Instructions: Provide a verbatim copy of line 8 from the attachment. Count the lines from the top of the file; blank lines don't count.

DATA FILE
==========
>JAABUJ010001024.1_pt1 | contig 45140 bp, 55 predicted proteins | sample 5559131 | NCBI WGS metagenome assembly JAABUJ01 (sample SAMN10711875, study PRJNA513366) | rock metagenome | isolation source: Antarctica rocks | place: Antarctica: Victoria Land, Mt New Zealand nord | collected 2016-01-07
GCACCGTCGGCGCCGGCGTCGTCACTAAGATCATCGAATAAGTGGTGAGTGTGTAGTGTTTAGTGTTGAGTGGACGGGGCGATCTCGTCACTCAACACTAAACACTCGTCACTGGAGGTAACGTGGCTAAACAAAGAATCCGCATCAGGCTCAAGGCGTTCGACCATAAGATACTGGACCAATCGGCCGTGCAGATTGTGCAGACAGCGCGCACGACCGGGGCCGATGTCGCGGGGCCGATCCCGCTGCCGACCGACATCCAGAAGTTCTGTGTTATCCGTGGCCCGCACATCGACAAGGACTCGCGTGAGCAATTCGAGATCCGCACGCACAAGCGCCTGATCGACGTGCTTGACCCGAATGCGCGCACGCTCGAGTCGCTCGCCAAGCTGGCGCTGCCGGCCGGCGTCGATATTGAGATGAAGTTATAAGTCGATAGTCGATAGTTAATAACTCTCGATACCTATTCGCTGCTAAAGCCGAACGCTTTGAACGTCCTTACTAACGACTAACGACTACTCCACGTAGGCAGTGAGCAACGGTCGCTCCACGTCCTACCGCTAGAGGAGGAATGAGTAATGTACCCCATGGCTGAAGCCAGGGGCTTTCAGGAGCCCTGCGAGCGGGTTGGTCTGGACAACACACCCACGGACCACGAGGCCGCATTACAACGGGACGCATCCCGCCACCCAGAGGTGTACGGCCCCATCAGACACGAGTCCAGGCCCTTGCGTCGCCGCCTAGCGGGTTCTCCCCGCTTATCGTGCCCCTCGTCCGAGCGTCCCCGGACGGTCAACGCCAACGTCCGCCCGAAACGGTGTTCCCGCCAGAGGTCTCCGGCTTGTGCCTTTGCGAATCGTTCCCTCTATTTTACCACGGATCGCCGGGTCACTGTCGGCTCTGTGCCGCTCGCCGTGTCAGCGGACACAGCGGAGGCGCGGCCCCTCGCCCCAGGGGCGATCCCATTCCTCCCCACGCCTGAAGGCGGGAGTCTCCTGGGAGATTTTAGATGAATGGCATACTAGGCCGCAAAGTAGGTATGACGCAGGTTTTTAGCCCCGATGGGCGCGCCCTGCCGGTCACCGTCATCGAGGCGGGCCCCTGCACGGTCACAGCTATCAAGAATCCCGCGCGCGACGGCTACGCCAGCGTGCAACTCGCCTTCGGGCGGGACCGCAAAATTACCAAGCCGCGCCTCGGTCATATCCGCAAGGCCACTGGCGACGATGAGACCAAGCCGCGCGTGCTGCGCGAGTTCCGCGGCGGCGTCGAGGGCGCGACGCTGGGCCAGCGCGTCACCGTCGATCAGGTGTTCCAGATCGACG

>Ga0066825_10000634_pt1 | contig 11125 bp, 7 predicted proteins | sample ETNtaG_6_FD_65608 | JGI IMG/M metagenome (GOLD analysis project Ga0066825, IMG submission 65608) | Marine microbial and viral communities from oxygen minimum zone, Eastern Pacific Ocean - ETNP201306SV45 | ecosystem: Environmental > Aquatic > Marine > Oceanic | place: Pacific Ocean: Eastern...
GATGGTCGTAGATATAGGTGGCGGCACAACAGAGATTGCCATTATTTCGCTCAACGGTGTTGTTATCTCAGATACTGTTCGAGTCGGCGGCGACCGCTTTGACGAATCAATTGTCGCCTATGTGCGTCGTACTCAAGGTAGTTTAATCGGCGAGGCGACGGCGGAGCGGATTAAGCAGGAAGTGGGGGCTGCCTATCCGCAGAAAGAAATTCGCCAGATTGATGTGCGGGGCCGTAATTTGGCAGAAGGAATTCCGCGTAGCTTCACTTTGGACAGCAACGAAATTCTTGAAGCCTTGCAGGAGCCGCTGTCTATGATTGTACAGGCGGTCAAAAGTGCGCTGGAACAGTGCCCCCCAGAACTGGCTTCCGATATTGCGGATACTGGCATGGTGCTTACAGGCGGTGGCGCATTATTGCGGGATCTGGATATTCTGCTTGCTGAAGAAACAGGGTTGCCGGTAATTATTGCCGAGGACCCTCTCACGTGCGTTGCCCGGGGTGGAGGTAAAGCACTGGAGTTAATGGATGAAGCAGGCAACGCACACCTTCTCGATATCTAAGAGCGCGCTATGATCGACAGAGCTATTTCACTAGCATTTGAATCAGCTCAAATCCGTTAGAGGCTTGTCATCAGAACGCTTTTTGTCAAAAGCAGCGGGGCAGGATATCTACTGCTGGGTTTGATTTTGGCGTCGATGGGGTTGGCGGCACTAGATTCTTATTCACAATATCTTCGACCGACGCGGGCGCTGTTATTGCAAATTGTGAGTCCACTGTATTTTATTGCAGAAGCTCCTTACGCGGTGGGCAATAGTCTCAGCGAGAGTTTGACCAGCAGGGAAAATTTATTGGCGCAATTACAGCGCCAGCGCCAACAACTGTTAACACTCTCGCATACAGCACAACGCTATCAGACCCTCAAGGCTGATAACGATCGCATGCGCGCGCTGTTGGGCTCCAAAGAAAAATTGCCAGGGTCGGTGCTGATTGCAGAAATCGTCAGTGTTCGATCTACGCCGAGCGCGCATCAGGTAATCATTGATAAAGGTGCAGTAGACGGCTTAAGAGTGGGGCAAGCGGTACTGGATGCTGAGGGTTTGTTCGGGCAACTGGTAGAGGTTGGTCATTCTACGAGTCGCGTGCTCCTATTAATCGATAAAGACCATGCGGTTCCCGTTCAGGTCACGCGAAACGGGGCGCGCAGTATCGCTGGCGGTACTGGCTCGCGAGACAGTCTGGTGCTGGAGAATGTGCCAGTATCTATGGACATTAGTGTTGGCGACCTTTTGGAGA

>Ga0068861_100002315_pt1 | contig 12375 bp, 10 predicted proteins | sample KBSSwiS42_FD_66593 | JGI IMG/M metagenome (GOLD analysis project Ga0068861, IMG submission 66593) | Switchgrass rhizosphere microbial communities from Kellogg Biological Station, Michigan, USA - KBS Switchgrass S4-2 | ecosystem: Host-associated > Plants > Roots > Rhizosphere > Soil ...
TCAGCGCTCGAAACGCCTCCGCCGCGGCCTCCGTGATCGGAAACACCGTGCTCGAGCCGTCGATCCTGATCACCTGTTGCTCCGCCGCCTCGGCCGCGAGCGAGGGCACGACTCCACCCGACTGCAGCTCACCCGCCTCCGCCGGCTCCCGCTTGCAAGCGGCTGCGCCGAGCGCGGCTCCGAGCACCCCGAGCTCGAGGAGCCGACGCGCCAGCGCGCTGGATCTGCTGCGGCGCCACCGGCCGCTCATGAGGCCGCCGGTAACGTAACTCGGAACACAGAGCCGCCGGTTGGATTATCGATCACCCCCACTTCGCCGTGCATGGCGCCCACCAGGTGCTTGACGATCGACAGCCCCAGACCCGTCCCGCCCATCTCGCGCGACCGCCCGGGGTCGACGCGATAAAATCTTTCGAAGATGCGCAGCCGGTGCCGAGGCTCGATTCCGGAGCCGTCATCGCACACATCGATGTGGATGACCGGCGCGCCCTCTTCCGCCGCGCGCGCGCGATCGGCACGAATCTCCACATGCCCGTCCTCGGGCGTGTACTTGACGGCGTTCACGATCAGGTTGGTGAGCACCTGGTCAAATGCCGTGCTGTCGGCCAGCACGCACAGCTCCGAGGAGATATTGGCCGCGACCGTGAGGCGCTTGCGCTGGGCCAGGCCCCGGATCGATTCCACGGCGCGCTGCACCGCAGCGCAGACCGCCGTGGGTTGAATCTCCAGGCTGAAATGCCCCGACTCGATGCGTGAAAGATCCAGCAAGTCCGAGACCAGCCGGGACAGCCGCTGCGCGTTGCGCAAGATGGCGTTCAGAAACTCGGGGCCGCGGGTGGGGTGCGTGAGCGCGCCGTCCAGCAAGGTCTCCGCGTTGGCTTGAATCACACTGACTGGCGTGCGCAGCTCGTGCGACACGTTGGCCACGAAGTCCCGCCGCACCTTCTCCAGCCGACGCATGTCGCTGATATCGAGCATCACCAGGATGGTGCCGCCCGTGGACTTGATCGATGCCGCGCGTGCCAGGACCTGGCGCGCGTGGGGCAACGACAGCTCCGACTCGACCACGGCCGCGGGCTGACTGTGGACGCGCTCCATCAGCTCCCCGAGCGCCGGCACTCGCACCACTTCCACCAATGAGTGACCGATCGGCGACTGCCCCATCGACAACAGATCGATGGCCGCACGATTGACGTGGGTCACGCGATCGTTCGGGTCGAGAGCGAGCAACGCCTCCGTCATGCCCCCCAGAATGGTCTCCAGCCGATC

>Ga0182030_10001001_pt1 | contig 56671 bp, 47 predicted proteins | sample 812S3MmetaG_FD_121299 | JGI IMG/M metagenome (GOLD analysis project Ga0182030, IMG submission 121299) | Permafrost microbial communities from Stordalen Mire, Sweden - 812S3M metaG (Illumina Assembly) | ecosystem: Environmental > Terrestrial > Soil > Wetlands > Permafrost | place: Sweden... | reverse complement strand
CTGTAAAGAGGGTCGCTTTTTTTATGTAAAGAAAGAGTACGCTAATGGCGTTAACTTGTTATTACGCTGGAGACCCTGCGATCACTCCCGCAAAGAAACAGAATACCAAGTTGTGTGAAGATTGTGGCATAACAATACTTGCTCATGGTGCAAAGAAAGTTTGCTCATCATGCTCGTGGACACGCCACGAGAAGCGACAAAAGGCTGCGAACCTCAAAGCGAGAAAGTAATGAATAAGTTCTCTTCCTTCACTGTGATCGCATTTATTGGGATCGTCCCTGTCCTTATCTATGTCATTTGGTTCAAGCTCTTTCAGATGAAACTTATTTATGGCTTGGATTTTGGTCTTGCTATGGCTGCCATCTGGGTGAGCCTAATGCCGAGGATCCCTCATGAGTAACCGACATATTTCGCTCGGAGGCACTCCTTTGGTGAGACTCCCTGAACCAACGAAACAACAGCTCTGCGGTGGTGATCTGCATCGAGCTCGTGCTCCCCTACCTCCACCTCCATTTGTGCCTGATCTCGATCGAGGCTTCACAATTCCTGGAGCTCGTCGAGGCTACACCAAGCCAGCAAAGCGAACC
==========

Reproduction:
CTGTAAAGAGGGTCGCTTTTTTTATGTAAAGAAAGAGTACGCTAATGGCGTTAACTTGTTATTACGCTGGAGACCCTGCGATCACTCCCGCAAAGAAACAGAATACCAAGTTGTGTGAAGATTGTGGCATAACAATACTTGCTCATGGTGCAAAGAAAGTTTGCTCATCATGCTCGTGGACACGCCACGAGAAGCGACAAAAGGCTGCGAACCTCAAAGCGAGAAAGTAATGAATAAGTTCTCTTCCTTCACTGTGATCGCATTTATTGGGATCGTCCCTGTCCTTATCTATGTCATTTGGTTCAAGCTCTTTCAGATGAAACTTATTTATGGCTTGGATTTTGGTCTTGCTATGGCTGCCATCTGGGTGAGCCTAATGCCGAGGATCCCTCATGAGTAACCGACATATTTCGCTCGGAGGCACTCCTTTGGTGAGACTCCCTGAACCAACGAAACAACAGCTCTGCGGTGGTGATCTGCATCGAGCTCGTGCTCCCCTACCTCCACCTCCATTTGTGCCTGATCTCGATCGAGGCTTCACAATTCCTGGAGCTCGTCGAGGCTACACCAAGCCAGCAAAGCGAACC